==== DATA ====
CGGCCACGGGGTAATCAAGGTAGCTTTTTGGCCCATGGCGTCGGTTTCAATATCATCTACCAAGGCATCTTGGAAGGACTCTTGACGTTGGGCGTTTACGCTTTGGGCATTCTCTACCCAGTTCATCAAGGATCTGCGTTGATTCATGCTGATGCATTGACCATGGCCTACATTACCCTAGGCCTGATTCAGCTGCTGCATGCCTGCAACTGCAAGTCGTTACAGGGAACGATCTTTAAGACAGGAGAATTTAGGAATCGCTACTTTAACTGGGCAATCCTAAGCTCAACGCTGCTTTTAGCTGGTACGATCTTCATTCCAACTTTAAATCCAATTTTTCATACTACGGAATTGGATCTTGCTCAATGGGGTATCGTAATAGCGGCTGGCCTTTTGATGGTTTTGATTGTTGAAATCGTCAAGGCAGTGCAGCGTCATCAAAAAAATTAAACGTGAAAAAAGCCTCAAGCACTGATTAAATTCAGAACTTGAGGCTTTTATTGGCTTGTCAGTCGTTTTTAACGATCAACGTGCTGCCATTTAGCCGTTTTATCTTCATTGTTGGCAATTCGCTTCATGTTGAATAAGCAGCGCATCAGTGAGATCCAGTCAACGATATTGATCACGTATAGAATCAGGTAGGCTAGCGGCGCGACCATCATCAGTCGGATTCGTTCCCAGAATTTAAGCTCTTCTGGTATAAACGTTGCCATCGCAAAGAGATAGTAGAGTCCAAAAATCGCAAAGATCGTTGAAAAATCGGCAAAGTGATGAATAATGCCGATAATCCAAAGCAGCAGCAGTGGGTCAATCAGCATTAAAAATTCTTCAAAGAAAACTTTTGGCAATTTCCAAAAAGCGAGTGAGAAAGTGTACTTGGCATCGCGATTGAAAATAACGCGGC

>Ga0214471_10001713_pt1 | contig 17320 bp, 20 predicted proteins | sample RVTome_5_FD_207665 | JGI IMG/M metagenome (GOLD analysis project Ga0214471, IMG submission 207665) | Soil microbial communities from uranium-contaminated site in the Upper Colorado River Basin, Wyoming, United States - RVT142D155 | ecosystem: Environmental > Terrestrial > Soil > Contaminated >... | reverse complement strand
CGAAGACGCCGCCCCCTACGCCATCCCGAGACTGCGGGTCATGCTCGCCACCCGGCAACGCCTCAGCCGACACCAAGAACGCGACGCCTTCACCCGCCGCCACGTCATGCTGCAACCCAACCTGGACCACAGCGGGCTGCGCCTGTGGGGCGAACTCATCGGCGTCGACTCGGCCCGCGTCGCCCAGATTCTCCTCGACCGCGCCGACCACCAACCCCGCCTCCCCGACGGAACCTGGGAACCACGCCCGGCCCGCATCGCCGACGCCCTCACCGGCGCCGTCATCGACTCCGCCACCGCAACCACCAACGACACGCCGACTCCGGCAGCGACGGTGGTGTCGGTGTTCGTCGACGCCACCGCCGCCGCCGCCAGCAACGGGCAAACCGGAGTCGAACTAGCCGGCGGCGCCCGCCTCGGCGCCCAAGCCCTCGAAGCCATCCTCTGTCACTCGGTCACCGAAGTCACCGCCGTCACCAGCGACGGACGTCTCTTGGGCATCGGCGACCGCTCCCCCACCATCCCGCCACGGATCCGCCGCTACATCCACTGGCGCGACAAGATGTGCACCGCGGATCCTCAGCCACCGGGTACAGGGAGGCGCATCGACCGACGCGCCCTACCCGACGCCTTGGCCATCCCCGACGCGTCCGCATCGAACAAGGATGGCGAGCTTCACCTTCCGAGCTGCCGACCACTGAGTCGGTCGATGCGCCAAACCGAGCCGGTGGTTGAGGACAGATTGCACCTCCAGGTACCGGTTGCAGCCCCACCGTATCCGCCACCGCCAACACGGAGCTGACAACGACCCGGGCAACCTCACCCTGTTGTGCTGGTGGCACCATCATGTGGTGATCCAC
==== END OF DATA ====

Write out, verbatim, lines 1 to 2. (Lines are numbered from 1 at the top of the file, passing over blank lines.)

CGGCCACGGGGTAATCAAGGTAGCTTTTTGGCCCATGGCGTCGGTTTCAATATCATCTACCAAGGCATCTTGGAAGGACTCTTGACGTTGGGCGTTTACGCTTTGGGCATTCTCTACCCAGTTCATCAAGGATCTGCGTTGATTCATGCTGATGCATTGACCATGGCCTACATTACCCTAGGCCTGATTCAGCTGCTGCATGCCTGCAACTGCAAGTCGTTACAGGGAACGATCTTTAAGACAGGAGAATTTAGGAATCGCTACTTTAACTGGGCAATCCTAAGCTCAACGCTGCTTTTAGCTGGTACGATCTTCATTCCAACTTTAAATCCAATTTTTCATACTACGGAATTGGATCTTGCTCAATGGGGTATCGTAATAGCGGCTGGCCTTTTGATGGTTTTGATTGTTGAAATCGTCAAGGCAGTGCAGCGTCATCAAAAAAATTAAACGTGAAAAAAGCCTCAAGCACTGATTAAATTCAGAACTTGAGGCTTTTATTGGCTTGTCAGTCGTTTTTAACGATCAACGTGCTGCCATTTAGCCGTTTTATCTTCATTGTTGGCAATTCGCTTCATGTTGAATAAGCAGCGCATCAGTGAGATCCAGTCAACGATATTGATCACGTATAGAATCAGGTAGGCTAGCGGCGCGACCATCATCAGTCGGATTCGTTCCCAGAATTTAAGCTCTTCTGGTATAAACGTTGCCATCGCAAAGAGATAGTAGAGTCCAAAAATCGCAAAGATCGTTGAAAAATCGGCAAAGTGATGAATAATGCCGATAATCCAAAGCAGCAGCAGTGGGTCAATCAGCATTAAAAATTCTTCAAAGAAAACTTTTGGCAATTTCCAAAAAGCGAGTGAGAAAGTGTACTTGGCATCGCGATTGAAAATAACGCGGC

>Ga0214471_10001713_pt1 | contig 17320 bp, 20 predicted proteins | sample RVTome_5_FD_207665 | JGI IMG/M metagenome (GOLD analysis project Ga0214471, IMG submission 207665) | Soil microbial communities from uranium-contaminated site in the Upper Colorado River Basin, Wyoming, United States - RVT142D155 | ecosystem: Environmental > Terrestrial > Soil > Contaminated >... | reverse complement strand